The most common forms of damage from winter storms are damage to the roof and general exterior structure of your home, as well as damage to the fascia, pipes, and siding. Many times, extreme winter storms cause shingles to come loose from roofing, which not only damages the roof but can cause damage to other parts of your property, as the shingles act as projectiles.
A lesser-known type of damage is ice dams, which is where water gets trapped between your roof and the layer of ice on top. These are often hard to see but can lead to leaking, and resultant damage to the structure of your roof (or mold when the weather gets warmer).
HOW TO RESPOND
The first point to note after a winter storm is to remain safe when assessing the damage. Many Americans are injured each year when slipping on ice in and around their home. This is particularly dangerous when it comes to checking your roof.
If in doubt, call a home restoration contractor to check for any damage – particularly signs of leaking. They should pay extra attention to the pipes around your home as well as the corners where your roof meets the walls.
After an ice storm, there may be significant ice left on surfaces. In these instances, it may not even be safe for you to leave your home because of the danger of falling power lines and trees. In such an instance, you should be prepared by having emergency stores of food, water supplies, and alternative power sources. If you live in the northern United States (i.e. where winters regularly see snowfall) it is imperative that you have an emergency store of supplies to last at least a week.
Although hail damage is often lumped in with winter damage, it doesn’t always require winter conditions for hail to strike. Certain parts of the United States are extremely susceptible to the atmospheric conditions that result in hail, with the midwest in particular being prone to hail. Hail storms are actually most common in the summer months, between May and September. Hail pellets are usually between .2 and 2 inches in size (although there are outliers that can be much bigger).
The most common damage caused by hail is to the shingles on the roof of a house. In addition, other exterior parts of the house are also susceptible, such as roof vents, pipes, or siding. However, hail can also cause invisible secondary damage, particularly when substrate materials underneath shingles are damaged.
HOW TO RESPOND
One of the biggest problems when it comes to hail damage is the assumption that the damage is purely superficial. After all, being pelted with small balls of ice doesn’t seem like it would cause underlying structural damage.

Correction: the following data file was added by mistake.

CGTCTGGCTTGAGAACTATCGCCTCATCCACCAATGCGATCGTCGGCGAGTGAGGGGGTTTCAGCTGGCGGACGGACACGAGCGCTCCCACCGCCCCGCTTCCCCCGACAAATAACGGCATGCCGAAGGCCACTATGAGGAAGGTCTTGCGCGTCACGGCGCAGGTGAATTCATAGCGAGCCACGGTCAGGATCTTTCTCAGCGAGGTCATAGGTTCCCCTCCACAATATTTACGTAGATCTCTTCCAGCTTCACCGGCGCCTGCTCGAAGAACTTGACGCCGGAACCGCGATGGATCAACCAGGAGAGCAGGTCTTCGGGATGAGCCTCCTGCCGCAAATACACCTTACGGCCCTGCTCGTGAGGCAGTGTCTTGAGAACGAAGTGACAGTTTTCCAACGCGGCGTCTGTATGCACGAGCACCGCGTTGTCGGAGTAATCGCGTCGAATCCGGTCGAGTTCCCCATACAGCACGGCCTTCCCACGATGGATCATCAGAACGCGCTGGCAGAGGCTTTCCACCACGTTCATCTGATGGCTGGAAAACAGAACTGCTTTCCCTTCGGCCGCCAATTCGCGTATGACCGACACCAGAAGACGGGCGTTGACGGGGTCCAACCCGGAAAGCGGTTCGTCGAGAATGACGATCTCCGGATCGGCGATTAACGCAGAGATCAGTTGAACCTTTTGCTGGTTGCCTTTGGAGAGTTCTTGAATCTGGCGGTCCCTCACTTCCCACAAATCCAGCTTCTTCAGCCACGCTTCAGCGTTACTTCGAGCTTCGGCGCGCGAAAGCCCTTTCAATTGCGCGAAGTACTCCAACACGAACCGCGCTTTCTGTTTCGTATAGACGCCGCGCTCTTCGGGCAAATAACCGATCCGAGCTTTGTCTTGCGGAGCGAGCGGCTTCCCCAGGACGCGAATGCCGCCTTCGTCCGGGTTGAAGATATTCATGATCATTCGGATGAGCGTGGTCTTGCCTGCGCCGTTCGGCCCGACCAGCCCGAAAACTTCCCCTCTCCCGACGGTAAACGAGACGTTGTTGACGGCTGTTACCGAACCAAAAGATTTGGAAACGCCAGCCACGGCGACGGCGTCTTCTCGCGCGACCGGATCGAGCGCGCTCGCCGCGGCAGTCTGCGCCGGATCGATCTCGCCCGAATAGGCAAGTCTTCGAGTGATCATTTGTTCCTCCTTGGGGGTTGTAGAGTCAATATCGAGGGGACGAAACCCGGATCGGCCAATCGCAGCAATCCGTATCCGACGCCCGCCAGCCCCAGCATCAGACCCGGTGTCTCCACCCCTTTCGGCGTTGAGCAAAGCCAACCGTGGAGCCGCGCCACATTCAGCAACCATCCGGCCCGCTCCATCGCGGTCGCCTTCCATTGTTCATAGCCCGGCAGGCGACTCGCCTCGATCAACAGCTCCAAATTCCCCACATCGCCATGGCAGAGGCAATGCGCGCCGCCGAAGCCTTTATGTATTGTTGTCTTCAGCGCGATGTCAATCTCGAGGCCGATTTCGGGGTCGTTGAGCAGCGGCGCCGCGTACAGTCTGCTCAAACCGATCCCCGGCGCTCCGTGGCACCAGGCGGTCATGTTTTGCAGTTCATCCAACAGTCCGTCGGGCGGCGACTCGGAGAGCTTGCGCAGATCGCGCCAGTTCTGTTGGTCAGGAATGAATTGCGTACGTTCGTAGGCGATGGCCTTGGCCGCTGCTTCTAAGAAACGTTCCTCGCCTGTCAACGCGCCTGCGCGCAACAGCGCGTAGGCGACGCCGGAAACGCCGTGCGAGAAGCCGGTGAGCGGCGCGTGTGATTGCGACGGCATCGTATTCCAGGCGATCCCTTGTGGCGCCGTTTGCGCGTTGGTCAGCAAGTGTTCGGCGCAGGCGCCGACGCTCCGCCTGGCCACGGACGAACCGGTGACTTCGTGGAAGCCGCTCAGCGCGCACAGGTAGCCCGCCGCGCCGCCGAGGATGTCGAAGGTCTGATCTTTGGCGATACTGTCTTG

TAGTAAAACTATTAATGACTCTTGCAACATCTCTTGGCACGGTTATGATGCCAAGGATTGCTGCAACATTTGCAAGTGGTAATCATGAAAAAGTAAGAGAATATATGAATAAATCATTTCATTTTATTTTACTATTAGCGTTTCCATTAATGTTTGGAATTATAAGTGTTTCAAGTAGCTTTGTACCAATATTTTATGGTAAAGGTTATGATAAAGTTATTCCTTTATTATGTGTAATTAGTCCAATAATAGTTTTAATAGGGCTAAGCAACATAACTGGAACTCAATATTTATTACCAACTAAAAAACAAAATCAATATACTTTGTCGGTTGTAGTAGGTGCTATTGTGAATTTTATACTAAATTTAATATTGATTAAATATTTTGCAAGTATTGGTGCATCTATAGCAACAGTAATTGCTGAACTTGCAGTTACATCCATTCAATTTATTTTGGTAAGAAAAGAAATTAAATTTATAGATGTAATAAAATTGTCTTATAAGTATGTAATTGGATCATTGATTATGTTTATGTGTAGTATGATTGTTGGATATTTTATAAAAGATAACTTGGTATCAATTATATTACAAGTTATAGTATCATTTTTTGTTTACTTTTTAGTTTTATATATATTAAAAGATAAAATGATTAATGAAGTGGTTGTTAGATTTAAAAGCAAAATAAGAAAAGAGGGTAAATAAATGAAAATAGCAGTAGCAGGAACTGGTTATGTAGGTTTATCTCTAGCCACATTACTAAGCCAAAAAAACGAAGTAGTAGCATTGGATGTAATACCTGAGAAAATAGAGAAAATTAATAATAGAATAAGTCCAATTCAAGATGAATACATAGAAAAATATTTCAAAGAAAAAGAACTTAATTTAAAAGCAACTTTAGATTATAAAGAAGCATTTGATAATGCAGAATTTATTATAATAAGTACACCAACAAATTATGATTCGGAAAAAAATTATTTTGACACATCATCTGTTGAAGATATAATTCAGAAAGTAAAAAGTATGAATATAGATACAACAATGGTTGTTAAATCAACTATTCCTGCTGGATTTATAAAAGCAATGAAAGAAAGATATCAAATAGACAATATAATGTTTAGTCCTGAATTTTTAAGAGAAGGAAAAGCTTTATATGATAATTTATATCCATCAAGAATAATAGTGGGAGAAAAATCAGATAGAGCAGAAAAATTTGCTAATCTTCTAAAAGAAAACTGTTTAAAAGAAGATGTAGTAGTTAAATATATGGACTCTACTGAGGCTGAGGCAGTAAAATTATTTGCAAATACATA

However, after a serious hailstorm, it’s important that you get an expert opinion on the damage to your home. In particular, you should have a professional check your roof to ensure that there are no leaks. Even a small leak in your roof can lead to serious structural problems later down the road.
HURRICANE, TORNADO, AND
Although hurricanes and tornadoes tend to take place in certain parts of the United States, high winds can occur anywhere. There are thousands of hurricanes and tornadoes that take place each year in the US. Severe winds are defined as being anything exceeding 50 miles per hour.
Depending on the type and severity of wind, the damage to your home may vary. However, the most common types of damage are to the exterior of homes, particularly caused by falling trees (or limbs), as well as the danger of falling power lines. There is really no limit to the damage a wind storm can cause – from a damaged fence to a roof being blown off.
HOW TO RESPOND
If it is safe for you to do an exterior tour of your home to assess the damage, do so. However, you should also call in a professional to give your home the once over. This is true even if you can’t see any damage, as a contractor may be able to see structural damage that you cannot.
In April 2011, a storm hit Tuscaloosa, Alabama, and the surrounding areas. The total insurance damage resulting from the storm was $8.4 billion, thus demonstrating how totally devastating storms can be.
The best protection you can have from a storm is an insurance policy. Making sure you have all the right documents, and that your insurance hasn’t lapsed, means that you will be able to rebound from any damage relatively quickly. Secondly, you also need to call on the right professionals.